Painstakingly recreating a Big Mac or Quarter Pounder at home defies the logic of McDonald’s – it’s way cheaper and easier to hit up the drive-through and down a burger for a couple of bucks without removing your seatbelt. Facebook group Homemade McDonald’s proudly challenges that rationale.
Homemade McDonald’s has – currently – 27,292 members who create replica burgers, nuggets and even apple pies, then upload photos of their efforts for the appreciation of other McDonald’s connoisseurs. (When Broadsheet first reported this story, the group had 360 members.) Each upload is accompanied by a rating out of ten for both taste and aesthetic, plus a list of ingredients.
Founder and group admin Joel [surname withheld] says he’d been cooking homemade McDonald’s for a few years before starting the group in February. “I would mostly make QPs [Quarter Pounders], Big Macs or cheebus [cheeseburgers],” he says. “I’m in another group called Fat, Lazy and Useless where I would upload some of my Macca’s meals and members thought they were pretty funny. So I made a group and invited some friends but didn’t expect people to post stuff.”
The most impressive creation so far has been a complete “Family Feast” meal by Daniel Yakimov, including a Big Mac, McFeast, cheeseburger, McChicken, large fries, ten McNuggets, Oreo McFlurry and post-mix Fanta. Yakimov says he spent the “majority of his day” making the meal after hearing about the group from a friend at the pub.
The nuggets were fashioned into the four standard nugget shapes (bell, ball, boot and bone) double coated in egg and seasoned flour and shallow-fried; the Big Mac sauce was made from scratch via a genius combination of mayonnaise, sweet pickle relish, white vinegar, mustard, white onion, paprika, onion powder and garlic powder; Fanta was mixed with sparkling water to get the ideal post-mix flavour; and the fries were displayed in an up-cycled McDonald’s cardboard sleeve. It raised the bar, and then dunked it in sweet-and-sour sauce.
Other noteworthy posts include an apple pie made from scratch by Bernadette Francis (“no store bought puff pastry”); a Big Mac so perfect you could cry by Daniel Whyte (his tip for creating thin enough buns was to cut supermarket hamburger buns into thirds lengthways); and Jonathon Miegel’s vegan rendition of a six-pack of nugs made with firm tofu (“good experiment, can definitely be improved”) with its honest rating of 4/10 for vegan taste and 2/10 for non-vegan taste.
Replicating McDonald’s meals isn’t new. There are subreddits dedicated to perfecting specific items such as Big Mac sauce and fries and my mum even has a handwritten recipe for Big Mac sauce in our family cookbook from the ’90s, jammed between a meatball recipe from Kate Ritchie of Home and Away and my great grandma’s recipe for Norwegian cream. The Homemade McDonald’s group takes it to the next level through the sharing of recipes and information, plus the burning desire for approval from a council of unofficial Macca’s overlords.
The group isn’t without controversy. Rules state vegans are welcome to submit their own animal-product-free versions of traditional menu items, despite heated discussion within the group about whether this constitutes an authentic McDonald’s experience. “We took a poll and they [the vegans] passed,” Joel says. “There are some disgruntled members that don’t like it.”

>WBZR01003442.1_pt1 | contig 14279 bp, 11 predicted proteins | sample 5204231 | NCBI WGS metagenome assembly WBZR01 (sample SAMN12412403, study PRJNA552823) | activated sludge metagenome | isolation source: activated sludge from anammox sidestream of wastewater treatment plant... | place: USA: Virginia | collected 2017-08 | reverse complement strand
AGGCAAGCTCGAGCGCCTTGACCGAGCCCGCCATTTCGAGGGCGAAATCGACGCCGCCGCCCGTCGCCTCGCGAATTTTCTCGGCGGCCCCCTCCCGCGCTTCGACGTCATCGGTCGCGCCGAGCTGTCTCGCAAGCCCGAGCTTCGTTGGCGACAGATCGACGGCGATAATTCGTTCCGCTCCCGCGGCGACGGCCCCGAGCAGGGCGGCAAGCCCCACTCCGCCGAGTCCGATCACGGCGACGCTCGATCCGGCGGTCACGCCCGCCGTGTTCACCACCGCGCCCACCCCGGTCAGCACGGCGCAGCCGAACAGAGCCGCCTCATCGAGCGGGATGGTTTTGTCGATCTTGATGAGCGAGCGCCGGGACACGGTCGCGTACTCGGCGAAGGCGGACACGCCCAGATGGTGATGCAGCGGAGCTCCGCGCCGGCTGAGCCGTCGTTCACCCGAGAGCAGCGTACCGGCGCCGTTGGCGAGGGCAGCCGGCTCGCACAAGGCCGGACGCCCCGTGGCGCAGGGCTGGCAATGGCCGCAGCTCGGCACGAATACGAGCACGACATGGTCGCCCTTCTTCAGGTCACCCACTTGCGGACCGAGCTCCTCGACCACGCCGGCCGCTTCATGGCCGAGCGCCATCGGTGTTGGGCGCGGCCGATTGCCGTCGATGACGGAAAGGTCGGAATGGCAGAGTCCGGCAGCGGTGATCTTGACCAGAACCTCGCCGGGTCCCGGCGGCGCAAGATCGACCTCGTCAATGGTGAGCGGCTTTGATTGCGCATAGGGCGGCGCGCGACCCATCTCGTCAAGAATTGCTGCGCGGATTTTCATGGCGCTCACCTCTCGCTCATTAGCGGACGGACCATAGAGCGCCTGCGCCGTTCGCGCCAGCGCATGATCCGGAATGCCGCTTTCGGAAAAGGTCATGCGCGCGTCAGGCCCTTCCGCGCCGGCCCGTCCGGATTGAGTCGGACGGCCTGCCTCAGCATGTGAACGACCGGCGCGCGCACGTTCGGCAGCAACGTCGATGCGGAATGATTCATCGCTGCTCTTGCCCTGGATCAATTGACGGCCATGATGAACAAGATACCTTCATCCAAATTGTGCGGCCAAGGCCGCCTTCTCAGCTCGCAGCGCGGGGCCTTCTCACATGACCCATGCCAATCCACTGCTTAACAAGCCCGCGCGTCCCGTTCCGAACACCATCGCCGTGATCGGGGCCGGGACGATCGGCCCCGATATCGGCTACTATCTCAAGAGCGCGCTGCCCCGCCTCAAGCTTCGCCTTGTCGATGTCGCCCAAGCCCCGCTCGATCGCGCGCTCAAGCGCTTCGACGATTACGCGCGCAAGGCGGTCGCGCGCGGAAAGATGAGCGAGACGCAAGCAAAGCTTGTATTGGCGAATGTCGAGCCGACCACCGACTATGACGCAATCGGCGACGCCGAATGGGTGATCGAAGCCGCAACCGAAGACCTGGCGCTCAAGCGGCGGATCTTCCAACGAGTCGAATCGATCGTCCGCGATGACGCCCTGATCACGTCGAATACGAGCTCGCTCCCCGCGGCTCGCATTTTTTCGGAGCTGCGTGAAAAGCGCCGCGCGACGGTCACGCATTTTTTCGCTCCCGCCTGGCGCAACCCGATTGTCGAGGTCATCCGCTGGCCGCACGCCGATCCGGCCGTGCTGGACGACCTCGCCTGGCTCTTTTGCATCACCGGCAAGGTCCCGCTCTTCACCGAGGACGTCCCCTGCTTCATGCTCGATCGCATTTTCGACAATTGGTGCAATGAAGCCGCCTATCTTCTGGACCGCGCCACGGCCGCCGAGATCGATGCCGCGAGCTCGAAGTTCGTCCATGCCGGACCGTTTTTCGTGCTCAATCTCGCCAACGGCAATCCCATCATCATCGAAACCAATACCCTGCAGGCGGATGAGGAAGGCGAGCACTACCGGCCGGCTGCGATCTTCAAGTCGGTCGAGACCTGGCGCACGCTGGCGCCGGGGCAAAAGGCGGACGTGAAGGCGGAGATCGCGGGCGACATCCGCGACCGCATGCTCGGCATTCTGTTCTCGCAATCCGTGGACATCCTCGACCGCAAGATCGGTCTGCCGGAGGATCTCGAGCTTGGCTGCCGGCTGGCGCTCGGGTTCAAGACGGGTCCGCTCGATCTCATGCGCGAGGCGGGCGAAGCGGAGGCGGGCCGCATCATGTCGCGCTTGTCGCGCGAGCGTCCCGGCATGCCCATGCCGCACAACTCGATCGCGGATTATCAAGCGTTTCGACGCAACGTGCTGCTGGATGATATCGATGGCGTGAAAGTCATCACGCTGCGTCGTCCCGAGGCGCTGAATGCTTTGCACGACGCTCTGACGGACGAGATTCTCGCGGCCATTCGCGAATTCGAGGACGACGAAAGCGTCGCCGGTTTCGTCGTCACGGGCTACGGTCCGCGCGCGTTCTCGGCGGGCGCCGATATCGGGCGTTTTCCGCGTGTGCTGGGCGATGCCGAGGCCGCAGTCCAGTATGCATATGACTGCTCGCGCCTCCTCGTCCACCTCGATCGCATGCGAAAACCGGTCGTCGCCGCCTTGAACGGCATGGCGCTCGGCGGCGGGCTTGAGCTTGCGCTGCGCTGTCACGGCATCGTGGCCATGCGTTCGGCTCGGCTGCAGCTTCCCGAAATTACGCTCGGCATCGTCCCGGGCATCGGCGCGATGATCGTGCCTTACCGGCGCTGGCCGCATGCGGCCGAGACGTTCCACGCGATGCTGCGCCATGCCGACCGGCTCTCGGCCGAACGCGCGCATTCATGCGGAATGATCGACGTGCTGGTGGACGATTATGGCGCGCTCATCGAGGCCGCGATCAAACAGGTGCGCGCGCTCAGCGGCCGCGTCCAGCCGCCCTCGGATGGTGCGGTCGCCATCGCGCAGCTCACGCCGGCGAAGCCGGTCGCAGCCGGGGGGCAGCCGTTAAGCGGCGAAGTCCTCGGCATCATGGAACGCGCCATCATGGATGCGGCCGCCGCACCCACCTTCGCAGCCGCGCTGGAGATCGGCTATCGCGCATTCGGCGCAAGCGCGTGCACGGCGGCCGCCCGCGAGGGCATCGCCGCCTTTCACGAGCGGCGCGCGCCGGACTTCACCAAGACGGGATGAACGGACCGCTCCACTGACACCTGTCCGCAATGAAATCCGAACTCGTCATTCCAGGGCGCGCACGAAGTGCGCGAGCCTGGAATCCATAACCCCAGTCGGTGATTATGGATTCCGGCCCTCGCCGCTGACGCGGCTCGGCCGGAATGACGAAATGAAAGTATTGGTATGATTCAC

Joel would like to see the project spread worldwide. “Some of the menu items in other countries are nuts,” he says. “I want to see that.” Specifically, he’s keen for someone to recreate an Ogre Premium Chicken Burger, which celebrated the release of Shrek Forever After in 2010, and came with green-pesto mayo. Group star-contributor Yakimov was a fan of the Taste of the Orient menu, available in Australia in 1994, and featuring mini spring rolls. Yes, ex-menu items, promotional items and ex-promotional items are allowed but do not go near the Create Your Own Taste menu. Group lore states “Create Your Own Bullshit is cheating”.
Full disclosure, this writer is obsessed with the group and has spent time perfecting the homemade cheeseburger (including spending considerable time picking sesame seeds off a bun by hand for the true aesthetic). If you’re going to recreate a classic, you can’t do it half-arsed.
Here’s the recipe.
Milk bun (Breadtop has a good range and if you pre-order 10 or more you can get the buns that look and taste most like cheeseburger buns but slightly smaller, otherwise pick the sesame seeds of the other variety of milk buns they stock)
One slice of pickle
Cheese slice (try Dairylea Burger Cheese for the correct colour and melting point)
Halve bun and lightly toast the insides in a fry pan.
Make a pattie from the minced beef and fry until cooked through.
Spread tomato sauce and mustard on the top half of the bun.
Sprinkle diced onion on top of sauce and top with a slice of pickle.
Place cooked meat pattie on bottom half of bun and cover with a cheese slice.
Assemble the two halves to create the burger and squash buns so the burger is flatter and looks like it was handled with limited care and crushed in the bag under the burgers your siblings ordered.
Microwave for 15 seconds. Very important: this is to achieve the same “sweaty” quality that the McDonald’s cheeseburgers get from being wrapped in paper.
Wait a few minutes before eating (equivalent to completing the drive-through and eating a few handfuls of fries as an appetiser).
This article was written by Broadsheet’s snack detective Emily Naismith. To hear more about her weird food adventures, listen to her food podcast Ingredipedia. We recommend the pickle episode if you also have an unhealthy obsession with cheeseburgers.
This article was updated on April 9, 2020 to reflect the increased membership of the Facebook group.